You can see all keywords for which you rank lower than position 10. For example, you can set a filter so that you see all pages that rank between positions 10 and 20 (i.e. on the second page), to make optimizing your second page rankings easy. Pages that rank position 11 on average have a particularly high optimization potential.
5. How can I determine which pages rank with which keywords?
The Google search can show different search results depending on the user’s location or device. The new Google Search Console takes this fact into account.
Click on a keyword in your ranking overview and then on the “Pages” tab. The rankings for this keyword are displayed in relation to the ranking URLs of your website.
Figure 9: Rankings of individual pages for a search query
6. How do I compare rankings according to country?
If your website is offered in different countries, a country comparison is very useful. Click on the performance analysis on the tab “countries”.
Figure 10: Average position according to country
If you want to determine how your rankings differ in individual countries, you can add a filter.
Figure 11: Rankings of individual keywords by country
You can also get the same result by clicking on the rankings of a search term and then selecting the “Countries” tab.
Figure 12: See individual rankings ordered according to countries
7. How do I compare my rankings on mobile and desktop?
Through a comparison of mobile rankings and desktop rankings, you can, for example check whether your website performs as well in the mobile SERPs as it does in the desktop search. You get a global ranking comparison between your devices when you click on the tab “Devices” in the performance report.
Figure 13: Average rankings according to device
8. How can I create a ranking comparison over different time periods?
Rankings are never static, but change daily. With the comparison of different time periods in the Google Search Console, you can see how your rankings have changed over time.
You can determine the comparison period individually by clicking on the filter button “date” and then “Compare”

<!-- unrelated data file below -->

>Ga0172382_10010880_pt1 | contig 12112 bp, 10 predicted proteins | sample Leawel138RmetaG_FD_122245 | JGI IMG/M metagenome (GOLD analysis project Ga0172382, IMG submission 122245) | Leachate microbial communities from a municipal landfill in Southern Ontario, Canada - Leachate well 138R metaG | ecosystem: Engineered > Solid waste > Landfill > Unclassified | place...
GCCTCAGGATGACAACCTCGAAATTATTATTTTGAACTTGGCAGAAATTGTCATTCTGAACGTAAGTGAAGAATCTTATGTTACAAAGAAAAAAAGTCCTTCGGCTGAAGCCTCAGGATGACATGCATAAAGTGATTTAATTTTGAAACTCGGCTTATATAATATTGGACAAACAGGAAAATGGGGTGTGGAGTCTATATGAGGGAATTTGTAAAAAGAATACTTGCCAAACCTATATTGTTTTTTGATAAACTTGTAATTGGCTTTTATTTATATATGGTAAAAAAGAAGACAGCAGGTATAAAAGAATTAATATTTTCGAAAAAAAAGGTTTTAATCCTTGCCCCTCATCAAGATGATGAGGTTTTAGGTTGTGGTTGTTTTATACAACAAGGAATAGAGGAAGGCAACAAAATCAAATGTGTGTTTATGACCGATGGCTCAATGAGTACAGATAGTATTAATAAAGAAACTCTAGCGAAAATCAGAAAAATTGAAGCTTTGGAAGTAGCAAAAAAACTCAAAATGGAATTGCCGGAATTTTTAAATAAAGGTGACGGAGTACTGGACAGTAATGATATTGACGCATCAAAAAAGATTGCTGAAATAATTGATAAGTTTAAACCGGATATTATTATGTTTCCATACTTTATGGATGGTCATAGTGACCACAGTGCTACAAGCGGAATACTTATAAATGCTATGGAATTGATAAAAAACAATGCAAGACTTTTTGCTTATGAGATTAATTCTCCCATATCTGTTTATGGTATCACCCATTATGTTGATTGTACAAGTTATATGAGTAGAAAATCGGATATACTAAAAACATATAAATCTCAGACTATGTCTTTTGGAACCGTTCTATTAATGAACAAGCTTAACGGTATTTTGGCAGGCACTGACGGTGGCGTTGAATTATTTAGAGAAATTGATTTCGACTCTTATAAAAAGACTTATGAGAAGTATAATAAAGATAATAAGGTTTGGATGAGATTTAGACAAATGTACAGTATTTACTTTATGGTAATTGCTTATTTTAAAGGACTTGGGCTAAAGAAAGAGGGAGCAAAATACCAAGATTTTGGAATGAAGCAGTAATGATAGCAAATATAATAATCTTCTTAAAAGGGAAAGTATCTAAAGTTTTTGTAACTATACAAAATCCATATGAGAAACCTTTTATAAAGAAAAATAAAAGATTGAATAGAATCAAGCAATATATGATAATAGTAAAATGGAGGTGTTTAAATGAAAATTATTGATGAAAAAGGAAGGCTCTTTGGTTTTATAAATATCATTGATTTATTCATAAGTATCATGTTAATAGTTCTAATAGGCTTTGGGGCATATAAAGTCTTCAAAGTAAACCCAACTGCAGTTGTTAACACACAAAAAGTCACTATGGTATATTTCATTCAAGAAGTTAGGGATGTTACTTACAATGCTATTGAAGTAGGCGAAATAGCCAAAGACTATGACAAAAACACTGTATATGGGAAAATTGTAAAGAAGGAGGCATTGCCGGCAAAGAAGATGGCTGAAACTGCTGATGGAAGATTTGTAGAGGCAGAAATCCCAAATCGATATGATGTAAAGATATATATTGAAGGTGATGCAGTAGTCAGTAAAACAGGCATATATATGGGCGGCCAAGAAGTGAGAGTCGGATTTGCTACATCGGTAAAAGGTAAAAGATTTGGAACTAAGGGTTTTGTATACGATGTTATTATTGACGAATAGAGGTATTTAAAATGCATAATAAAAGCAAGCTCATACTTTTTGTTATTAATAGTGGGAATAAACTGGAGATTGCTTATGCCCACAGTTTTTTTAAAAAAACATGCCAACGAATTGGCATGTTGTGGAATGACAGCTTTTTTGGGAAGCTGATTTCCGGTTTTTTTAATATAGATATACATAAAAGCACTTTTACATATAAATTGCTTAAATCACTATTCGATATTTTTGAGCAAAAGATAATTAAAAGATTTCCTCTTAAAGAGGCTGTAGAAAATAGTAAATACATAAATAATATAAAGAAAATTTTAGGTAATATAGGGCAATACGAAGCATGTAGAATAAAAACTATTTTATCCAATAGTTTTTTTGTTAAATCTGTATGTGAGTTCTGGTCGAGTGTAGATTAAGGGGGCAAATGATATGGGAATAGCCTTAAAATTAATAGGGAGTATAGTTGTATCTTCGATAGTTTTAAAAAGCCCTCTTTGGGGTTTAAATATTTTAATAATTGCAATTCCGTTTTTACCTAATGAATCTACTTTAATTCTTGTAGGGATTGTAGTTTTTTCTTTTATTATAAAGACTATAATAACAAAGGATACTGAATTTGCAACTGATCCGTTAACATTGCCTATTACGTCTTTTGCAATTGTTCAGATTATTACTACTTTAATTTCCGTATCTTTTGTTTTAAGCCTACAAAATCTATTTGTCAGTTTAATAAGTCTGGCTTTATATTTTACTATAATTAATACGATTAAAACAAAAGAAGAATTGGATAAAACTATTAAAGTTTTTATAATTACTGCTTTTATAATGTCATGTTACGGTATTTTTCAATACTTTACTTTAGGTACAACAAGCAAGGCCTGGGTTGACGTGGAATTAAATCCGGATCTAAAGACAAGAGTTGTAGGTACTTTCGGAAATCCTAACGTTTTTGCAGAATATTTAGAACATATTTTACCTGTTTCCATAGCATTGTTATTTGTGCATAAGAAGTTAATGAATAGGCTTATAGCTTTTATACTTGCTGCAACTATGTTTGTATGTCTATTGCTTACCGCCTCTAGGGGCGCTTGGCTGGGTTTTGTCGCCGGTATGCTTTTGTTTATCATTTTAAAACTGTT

Figure 14: Compare different time periods with the Google Search Console
At the same time, further filters can be set according to search queries. By clicking on the tab “queries” you will now receive a three-month comparison of rankings for specific search queries:
Figure 15: Compare rankings from two different time periods
The analysis is also useful for limiting possible losses in ranking over time. The position analysis can then show you the ranking development of your website over the course of a year or longer, for example.
Figure 16: Analyze average rankings over 16 months
9. How do I analyze my ranking data in combination with my click rate?
With a click on the tab “average CTR”, all data will be combined with the click rate in the SERPs.
Figure 17: Analyze rankings with CTR
10. How can I export my data?
Exporting the data is very intuitive. In every analysis, you can see the download icon. When you click on this, a menu will open and you will be asked wither you want to export the data as an excel sheet or google sheets.
When you use the Google Search Console, you are already logged in to your Google account, so if you click on Google sheets, the table will open immediately in a new window. This can then be exported or worked on directly.
Figure 18: Export data with the Google Search Console
Ranking data is an important KPIs for measuring the success of your optimization measures. You should constantly analyze your rankings and observe changes closely.